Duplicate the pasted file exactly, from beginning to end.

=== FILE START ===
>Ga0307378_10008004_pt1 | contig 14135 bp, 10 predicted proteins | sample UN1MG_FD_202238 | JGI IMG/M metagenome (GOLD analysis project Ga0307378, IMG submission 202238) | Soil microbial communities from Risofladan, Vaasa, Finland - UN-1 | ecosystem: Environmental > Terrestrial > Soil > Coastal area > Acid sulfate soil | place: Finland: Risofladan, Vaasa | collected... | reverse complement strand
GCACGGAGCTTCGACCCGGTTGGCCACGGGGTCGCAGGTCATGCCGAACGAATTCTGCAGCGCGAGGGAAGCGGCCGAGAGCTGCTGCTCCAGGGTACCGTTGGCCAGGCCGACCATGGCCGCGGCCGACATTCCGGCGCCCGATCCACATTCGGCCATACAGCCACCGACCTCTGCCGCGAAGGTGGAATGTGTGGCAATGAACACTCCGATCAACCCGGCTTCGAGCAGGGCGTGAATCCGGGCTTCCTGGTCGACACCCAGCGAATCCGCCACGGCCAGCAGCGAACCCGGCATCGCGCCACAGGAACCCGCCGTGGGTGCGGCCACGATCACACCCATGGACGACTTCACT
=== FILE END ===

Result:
>Ga0307378_10008004_pt1 | contig 14135 bp, 10 predicted proteins | sample UN1MG_FD_202238 | JGI IMG/M metagenome (GOLD analysis project Ga0307378, IMG submission 202238) | Soil microbial communities from Risofladan, Vaasa, Finland - UN-1 | ecosystem: Environmental > Terrestrial > Soil > Coastal area > Acid sulfate soil | place: Finland: Risofladan, Vaasa | collected... | reverse complement strand
GCACGGAGCTTCGACCCGGTTGGCCACGGGGTCGCAGGTCATGCCGAACGAATTCTGCAGCGCGAGGGAAGCGGCCGAGAGCTGCTGCTCCAGGGTACCGTTGGCCAGGCCGACCATGGCCGCGGCCGACATTCCGGCGCCCGATCCACATTCGGCCATACAGCCACCGACCTCTGCCGCGAAGGTGGAATGTGTGGCAATGAACACTCCGATCAACCCGGCTTCGAGCAGGGCGTGAATCCGGGCTTCCTGGTCGACACCCAGCGAATCCGCCACGGCCAGCAGCGAACCCGGCATCGCGCCACAGGAACCCGCCGTGGGTGCGGCCACGATCACACCCATGGACGACTTCACT